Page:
BEACON TRANSCRIPT – Even if you do enjoy occasionally watching reality shows, you can’t really say it’s good television. First of all, it really doesn’t have a plot, and other than watching it to turn your brain off for a while, there really isn’t a point to it. Second of all, it sometimes takes advantage of people by filming them when they’re not expecting it, something which isn’t quite right from an ethical point of view.
At least that’s what a court decided in a specific case, and it’s what all hospitals might soon decide, as reality shows might soon be banned from hospitals. This follows a court ruling in which a family was awarded $2.2 million when they found out that the dying father had been filmed without his permission.
You can probably imagine what a traumatic even it would be to turn on the TV and to see your dead husband or father in a reality show in the final days of his life. It’s’ not at all a pleasant feeling, even if the person’s face was blurred out. In fact, you may take the case to court.
That’s what Kenneth Chanko did when his mother turned the TV on one day only to find that he was featured on ABC’s NY Med in his final days alive. And everything had been done without even the family knowing about it. But let me first give you a little bit of backstory.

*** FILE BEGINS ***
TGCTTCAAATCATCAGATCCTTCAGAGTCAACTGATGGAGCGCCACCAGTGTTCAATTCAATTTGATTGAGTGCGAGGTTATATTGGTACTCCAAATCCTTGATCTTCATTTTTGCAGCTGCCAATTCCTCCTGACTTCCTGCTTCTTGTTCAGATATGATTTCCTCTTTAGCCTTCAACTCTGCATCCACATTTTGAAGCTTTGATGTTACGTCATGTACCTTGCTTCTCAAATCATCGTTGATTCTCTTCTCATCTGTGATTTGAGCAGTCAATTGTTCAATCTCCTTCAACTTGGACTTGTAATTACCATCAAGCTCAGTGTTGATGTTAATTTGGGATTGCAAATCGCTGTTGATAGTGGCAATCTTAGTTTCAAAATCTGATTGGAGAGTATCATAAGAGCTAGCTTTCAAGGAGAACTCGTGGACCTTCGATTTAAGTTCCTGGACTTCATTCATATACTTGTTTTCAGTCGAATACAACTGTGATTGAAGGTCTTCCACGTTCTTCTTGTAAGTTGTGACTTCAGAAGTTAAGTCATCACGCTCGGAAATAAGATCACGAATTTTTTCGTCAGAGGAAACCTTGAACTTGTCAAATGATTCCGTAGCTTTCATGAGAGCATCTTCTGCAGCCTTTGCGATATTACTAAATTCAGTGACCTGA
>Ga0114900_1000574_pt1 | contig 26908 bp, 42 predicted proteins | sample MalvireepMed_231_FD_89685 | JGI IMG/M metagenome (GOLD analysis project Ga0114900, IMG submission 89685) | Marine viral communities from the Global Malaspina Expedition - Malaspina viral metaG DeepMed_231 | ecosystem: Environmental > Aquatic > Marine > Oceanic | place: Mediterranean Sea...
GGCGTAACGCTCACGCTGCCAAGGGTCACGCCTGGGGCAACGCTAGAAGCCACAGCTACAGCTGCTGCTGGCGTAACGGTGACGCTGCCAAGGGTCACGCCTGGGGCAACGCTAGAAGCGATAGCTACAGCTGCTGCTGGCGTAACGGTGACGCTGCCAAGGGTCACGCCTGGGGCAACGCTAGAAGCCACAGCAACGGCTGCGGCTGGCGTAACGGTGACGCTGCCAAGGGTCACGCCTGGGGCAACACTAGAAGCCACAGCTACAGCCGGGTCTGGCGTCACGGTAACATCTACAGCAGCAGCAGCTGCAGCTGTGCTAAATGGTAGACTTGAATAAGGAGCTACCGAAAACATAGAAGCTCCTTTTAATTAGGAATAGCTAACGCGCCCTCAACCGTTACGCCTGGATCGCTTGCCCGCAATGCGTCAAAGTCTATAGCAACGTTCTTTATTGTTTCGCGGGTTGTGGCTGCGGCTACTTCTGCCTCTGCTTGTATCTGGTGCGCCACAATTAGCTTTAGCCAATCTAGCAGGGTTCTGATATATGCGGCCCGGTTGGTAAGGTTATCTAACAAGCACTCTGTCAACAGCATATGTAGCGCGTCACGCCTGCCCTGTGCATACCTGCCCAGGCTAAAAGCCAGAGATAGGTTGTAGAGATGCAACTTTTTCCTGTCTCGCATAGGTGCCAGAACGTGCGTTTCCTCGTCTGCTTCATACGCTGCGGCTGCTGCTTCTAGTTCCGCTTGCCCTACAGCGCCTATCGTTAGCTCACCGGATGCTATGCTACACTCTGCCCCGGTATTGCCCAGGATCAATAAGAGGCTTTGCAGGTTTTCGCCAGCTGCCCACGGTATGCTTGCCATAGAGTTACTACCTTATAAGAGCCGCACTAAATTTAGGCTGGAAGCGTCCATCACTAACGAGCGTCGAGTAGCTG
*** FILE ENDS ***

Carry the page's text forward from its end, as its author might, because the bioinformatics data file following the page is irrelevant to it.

Back in 2011 Mark Chanko, beloved husband and father, was struck by a garbage truck and taken for emergency treatment to the New York-Presbyterian Hospital/Weill Cornell Medical Center. Unbeknownst to the family, an ABC film crew started documenting the doctors’ failed attempt at saving the man’s life.
A year after Chanko died, his wife was watching TV when she stumbled upon her husband’s case on TV and managed to recognize him even with the blurred face and muffled voice. Understandably, the family then sued the hospital for allowing the crew to film without the family’s permission.
As it violates the Health Insurance Portability and Accountability Act, the hospital had to pay the family $2.2 million in damages, even though the officials are still saying that they violated no rights. But they seem to be the minority here, as the Office for Civil Rights with the Department of Health and Human Services agreed with the beleaguered family.
Taking it even further, the Office is planning on making a new series of guidelines for allowing TV crews in hospitals around the country. It will definitely prove beneficial for patients everywhere, but it might spell the end for a number of certain hospital-based reality shows.
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